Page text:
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New research reveals how the brain connects our bodies to our minds. Image credit: Angela Waye/Stocksy.
  • A new study shows that areas of the brain that are responsible for movement are connected to networks involved in thinking and planning, and control blood pressure and heartbeat, as well as other involuntary bodily actions.
  • Researchers discovered nonmovement areas in the brain that did not become active during movement but became active when the person thought about moving.
  • Neuroscientists support the idea of ‘movement planning’ and how the brain works in connection to decision-making regarding when to move, the consequences of movement, and so on.

New research published in the journal Nature further validates the concept that the mind and body are inherently linked.

According to the study, the parts of the brain that affect movement are tied into networks that are responsible for thinking and planning and influence several involuntary bodily functions, including blood pressure and heartbeat.

These findings are promising since there has been no prior scientific evidence to show how this mind-body connection works.

Researchers examined seven adults using fMRI brain scanning while resting or performing tasks. Using these data, they designed “brain maps” for each participant.

Next, they compared these results with a larger dataset containing brain scans from approximately 50,000 people.

“We’ve found the place where the highly active, goal-oriented ‘go, go, go’ part of your mind connects to the parts of the brain that control breathing and heart rate. If you calm one down, it absolutely should have feedback effects on the other,” notes lead author Dr. Evan M. Gordon, an assistant professor of radiology at the School of Medicine’s Mallinckrodt Institute of Radiology.

Interestingly, researchers discovered that nonmovement areas in the brain that did not become active during movement did become active when the person thought about moving.

Overall, this study is showing the important connection between the mind and body, and perhaps more specifically, the brain and body.

Dr. Andrew Newberg, neuroscientist and director of research at the Marcus Institute of Integrative Health and a physician at Jefferson University Hospital, not involved in the research, commented on the importance of this study for Medical News Today:

“In the integrative medicine and neurology worlds, there has long been conceived an intricate relationship between the brain and body such that many of our emotions are expressed through bodily processes, and many bodily processes such as heart rate inform our emotions and cognitions about the environment. This study more directly shows how this happens through a network between the motor and cognitive areas of the brain.”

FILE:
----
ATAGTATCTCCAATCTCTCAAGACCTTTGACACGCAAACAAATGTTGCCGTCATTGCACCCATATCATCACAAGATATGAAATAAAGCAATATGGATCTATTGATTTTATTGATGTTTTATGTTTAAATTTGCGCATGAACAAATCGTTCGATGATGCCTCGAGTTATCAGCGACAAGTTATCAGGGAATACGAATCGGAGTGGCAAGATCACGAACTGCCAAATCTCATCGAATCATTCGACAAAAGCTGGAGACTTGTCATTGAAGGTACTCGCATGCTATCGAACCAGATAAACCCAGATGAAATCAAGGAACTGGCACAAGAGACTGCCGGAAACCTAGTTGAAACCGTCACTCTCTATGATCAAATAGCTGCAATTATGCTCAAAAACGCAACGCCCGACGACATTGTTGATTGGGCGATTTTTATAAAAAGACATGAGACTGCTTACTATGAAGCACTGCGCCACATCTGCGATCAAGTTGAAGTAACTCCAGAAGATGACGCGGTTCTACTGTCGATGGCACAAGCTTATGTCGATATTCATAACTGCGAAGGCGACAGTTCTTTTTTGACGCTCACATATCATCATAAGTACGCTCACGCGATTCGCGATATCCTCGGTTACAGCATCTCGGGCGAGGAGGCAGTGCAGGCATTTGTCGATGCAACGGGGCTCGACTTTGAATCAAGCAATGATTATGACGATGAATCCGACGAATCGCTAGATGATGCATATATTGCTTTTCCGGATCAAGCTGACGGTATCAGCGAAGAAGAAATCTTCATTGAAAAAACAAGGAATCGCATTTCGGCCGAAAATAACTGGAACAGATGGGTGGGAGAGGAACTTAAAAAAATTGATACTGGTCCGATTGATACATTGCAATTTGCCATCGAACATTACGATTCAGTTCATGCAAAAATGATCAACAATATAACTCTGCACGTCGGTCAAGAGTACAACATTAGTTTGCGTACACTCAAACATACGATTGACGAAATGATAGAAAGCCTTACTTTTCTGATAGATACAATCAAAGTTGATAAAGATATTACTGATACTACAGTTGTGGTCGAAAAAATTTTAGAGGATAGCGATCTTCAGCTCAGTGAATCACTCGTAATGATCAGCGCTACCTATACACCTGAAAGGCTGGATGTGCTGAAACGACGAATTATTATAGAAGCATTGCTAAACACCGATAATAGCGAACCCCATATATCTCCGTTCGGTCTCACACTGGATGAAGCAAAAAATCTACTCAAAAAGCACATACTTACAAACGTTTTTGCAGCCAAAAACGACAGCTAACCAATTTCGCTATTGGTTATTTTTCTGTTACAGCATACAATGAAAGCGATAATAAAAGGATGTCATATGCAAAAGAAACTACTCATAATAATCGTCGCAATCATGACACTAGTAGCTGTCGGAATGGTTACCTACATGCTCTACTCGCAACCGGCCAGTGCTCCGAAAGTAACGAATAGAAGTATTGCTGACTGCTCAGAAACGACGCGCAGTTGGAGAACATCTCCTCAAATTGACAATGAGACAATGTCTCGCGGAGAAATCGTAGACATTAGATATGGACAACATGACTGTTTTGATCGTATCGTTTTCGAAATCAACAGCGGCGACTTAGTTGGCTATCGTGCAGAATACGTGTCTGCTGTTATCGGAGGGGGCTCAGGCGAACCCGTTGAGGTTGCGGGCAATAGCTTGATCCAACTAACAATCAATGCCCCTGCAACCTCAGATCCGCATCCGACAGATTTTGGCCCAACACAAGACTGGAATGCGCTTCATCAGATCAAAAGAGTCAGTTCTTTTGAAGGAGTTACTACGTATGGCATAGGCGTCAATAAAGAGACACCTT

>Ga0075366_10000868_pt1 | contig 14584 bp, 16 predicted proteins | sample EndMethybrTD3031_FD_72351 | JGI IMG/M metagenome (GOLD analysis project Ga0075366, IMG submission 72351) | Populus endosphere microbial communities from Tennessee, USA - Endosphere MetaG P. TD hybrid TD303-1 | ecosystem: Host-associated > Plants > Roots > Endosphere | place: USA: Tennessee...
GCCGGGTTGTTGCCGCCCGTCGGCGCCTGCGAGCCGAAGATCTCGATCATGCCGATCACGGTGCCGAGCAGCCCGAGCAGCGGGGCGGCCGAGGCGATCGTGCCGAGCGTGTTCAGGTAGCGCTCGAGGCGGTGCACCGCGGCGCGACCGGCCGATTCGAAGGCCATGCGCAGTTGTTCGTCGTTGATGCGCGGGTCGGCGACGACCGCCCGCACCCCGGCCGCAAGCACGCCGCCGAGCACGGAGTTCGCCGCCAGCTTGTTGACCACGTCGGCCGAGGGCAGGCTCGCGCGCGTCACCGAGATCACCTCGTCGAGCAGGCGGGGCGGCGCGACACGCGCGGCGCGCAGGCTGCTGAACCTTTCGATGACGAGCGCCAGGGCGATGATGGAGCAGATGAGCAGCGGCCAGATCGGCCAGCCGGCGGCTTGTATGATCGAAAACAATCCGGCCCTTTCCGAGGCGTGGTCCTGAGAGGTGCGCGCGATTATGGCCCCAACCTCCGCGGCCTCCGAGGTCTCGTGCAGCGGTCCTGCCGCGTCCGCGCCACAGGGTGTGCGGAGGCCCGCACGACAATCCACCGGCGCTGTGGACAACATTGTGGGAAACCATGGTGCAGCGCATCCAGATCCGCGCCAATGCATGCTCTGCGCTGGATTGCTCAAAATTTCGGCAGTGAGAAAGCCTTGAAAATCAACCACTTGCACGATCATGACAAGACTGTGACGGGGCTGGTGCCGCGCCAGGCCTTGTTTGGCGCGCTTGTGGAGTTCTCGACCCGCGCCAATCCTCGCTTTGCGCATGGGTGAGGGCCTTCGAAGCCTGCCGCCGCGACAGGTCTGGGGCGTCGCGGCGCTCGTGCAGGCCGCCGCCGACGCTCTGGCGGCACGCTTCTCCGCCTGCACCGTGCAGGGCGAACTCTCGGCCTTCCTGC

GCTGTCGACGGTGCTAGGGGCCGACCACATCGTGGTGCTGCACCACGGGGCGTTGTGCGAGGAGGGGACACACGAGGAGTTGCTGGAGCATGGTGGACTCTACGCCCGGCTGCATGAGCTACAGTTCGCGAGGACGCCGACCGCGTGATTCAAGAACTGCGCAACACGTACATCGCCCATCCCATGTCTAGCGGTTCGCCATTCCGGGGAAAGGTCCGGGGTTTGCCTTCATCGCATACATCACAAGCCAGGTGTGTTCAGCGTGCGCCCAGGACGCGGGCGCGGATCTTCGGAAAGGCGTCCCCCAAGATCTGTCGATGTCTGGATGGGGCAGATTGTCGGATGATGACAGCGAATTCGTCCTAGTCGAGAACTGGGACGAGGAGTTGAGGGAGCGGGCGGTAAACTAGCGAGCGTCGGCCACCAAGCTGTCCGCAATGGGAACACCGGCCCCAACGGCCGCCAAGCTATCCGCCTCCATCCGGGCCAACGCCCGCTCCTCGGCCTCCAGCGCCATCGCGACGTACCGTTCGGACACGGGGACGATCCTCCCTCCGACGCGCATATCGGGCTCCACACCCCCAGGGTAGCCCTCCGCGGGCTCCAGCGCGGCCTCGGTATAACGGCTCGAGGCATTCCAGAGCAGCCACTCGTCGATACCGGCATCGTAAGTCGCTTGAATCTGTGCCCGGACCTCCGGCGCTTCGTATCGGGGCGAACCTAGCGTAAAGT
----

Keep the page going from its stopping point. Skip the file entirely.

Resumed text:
This also makes sense in that our behaviors, including motor activity and language, need to be tied into our cognitive and emotional processes. This network helps us understand how this works, Dr. Newberg explained.

The findings also relate more specifically to the idea that our thoughts and feelings affect motor parts of the brain that prepare the brain for various behaviors and actions without actually being involved with those actions.

“The implication again is that our thoughts and feelings are tied into the ways in which we think about movement and behaviors,” Dr. Newberg added. “Similarly, our actions tie back into our thoughts and feelings. This information demonstrates the reciprocal interaction we have with our environment and between our thoughts, feelings, and actions.”

Keiland Cooper, a doctoral researcher in cognitive science and neuroscience at the University of California, Irvine, also shared his insights regarding how specific areas of the brain are responsible for different functions.

“When we think about moving, our brain activates a network of areas that are involved in planning, execution, and control of movement. However, not all of these areas are active when we actually move. Some brain areas are involved in movement planning,” he explained to MNT.

A famous study decoded where participants would move before they actually moved, and in some cases, before they thought about moving. This may be because our brain creates a mental model of the movement to help us plan and prepare for the movement.

Another possibility is that these areas are involved in evaluating the consequences of movement, Cooper added. This helps us to make decisions about whether or not to move, movement outcomes, and how to move safely.

It is likely that these areas are related to a network of brain regions that are related to movement, such as attention, motivation, and emotion.